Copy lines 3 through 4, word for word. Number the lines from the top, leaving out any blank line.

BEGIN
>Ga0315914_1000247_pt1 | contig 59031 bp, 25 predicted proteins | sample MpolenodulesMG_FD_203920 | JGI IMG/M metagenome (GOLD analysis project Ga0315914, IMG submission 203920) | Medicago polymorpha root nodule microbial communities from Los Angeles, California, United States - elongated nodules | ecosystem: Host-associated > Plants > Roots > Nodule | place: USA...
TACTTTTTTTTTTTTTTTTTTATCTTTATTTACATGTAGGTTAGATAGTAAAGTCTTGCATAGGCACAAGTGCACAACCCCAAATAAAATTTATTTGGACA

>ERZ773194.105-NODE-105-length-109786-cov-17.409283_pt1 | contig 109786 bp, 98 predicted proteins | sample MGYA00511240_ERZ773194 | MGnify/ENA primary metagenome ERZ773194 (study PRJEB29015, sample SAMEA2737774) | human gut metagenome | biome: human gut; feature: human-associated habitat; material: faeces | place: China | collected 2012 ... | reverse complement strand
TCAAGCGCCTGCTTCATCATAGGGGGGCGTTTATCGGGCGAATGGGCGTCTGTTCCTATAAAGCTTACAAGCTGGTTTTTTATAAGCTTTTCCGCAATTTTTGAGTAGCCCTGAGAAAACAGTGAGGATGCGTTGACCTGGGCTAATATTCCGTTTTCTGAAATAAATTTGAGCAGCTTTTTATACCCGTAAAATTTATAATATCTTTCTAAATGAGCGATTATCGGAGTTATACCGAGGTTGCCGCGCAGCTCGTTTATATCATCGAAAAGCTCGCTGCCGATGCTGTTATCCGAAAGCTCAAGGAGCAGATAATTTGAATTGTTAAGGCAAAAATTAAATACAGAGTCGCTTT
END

>ERZ773194.105-NODE-105-length-109786-cov-17.409283_pt1 | contig 109786 bp, 98 predicted proteins | sample MGYA00511240_ERZ773194 | MGnify/ENA primary metagenome ERZ773194 (study PRJEB29015, sample SAMEA2737774) | human gut metagenome | biome: human gut; feature: human-associated habitat; material: faeces | place: China | collected 2012 ... | reverse complement strand
TCAAGCGCCTGCTTCATCATAGGGGGGCGTTTATCGGGCGAATGGGCGTCTGTTCCTATAAAGCTTACAAGCTGGTTTTTTATAAGCTTTTCCGCAATTTTTGAGTAGCCCTGAGAAAACAGTGAGGATGCGTTGACCTGGGCTAATATTCCGTTTTCTGAAATAAATTTGAGCAGCTTTTTATACCCGTAAAATTTATAATATCTTTCTAAATGAGCGATTATCGGAGTTATACCGAGGTTGCCGCGCAGCTCGTTTATATCATCGAAAAGCTCGCTGCCGATGCTGTTATCCGAAAGCTCAAGGAGCAGATAATTTGAATTGTTAAGGCAAAAATTAAATACAGAGTCGCTTT